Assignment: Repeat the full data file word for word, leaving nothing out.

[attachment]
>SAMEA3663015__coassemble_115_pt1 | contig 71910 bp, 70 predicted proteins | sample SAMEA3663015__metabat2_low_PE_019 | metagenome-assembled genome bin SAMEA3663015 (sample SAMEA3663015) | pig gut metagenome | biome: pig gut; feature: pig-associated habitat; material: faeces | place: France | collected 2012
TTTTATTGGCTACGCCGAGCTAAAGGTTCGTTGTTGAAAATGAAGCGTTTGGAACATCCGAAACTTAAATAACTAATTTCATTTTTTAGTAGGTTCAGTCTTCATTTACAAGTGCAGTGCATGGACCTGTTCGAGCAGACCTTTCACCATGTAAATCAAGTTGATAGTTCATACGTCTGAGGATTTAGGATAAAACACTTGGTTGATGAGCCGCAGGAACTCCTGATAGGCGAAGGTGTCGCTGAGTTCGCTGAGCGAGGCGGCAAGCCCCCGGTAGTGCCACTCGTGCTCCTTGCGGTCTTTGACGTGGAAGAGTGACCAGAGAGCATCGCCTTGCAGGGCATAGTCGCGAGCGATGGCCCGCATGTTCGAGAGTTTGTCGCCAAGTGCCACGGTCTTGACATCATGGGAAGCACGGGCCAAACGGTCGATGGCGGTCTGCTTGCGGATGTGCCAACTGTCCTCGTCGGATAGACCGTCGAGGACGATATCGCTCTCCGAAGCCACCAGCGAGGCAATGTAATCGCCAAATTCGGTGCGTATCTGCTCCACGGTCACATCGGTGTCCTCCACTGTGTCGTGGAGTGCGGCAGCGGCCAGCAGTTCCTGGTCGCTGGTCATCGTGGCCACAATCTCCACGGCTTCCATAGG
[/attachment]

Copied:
>SAMEA3663015__coassemble_115_pt1 | contig 71910 bp, 70 predicted proteins | sample SAMEA3663015__metabat2_low_PE_019 | metagenome-assembled genome bin SAMEA3663015 (sample SAMEA3663015) | pig gut metagenome | biome: pig gut; feature: pig-associated habitat; material: faeces | place: France | collected 2012
TTTTATTGGCTACGCCGAGCTAAAGGTTCGTTGTTGAAAATGAAGCGTTTGGAACATCCGAAACTTAAATAACTAATTTCATTTTTTAGTAGGTTCAGTCTTCATTTACAAGTGCAGTGCATGGACCTGTTCGAGCAGACCTTTCACCATGTAAATCAAGTTGATAGTTCATACGTCTGAGGATTTAGGATAAAACACTTGGTTGATGAGCCGCAGGAACTCCTGATAGGCGAAGGTGTCGCTGAGTTCGCTGAGCGAGGCGGCAAGCCCCCGGTAGTGCCACTCGTGCTCCTTGCGGTCTTTGACGTGGAAGAGTGACCAGAGAGCATCGCCTTGCAGGGCATAGTCGCGAGCGATGGCCCGCATGTTCGAGAGTTTGTCGCCAAGTGCCACGGTCTTGACATCATGGGAAGCACGGGCCAAACGGTCGATGGCGGTCTGCTTGCGGATGTGCCAACTGTCCTCGTCGGATAGACCGTCGAGGACGATATCGCTCTCCGAAGCCACCAGCGAGGCAATGTAATCGCCAAATTCGGTGCGTATCTGCTCCACGGTCACATCGGTGTCCTCCACTGTGTCGTGGAGTGCGGCAGCGGCCAGCAGTTCCTGGTCGCTGGTCATCGTGGCCACAATCTCCACGGCTTCCATAGG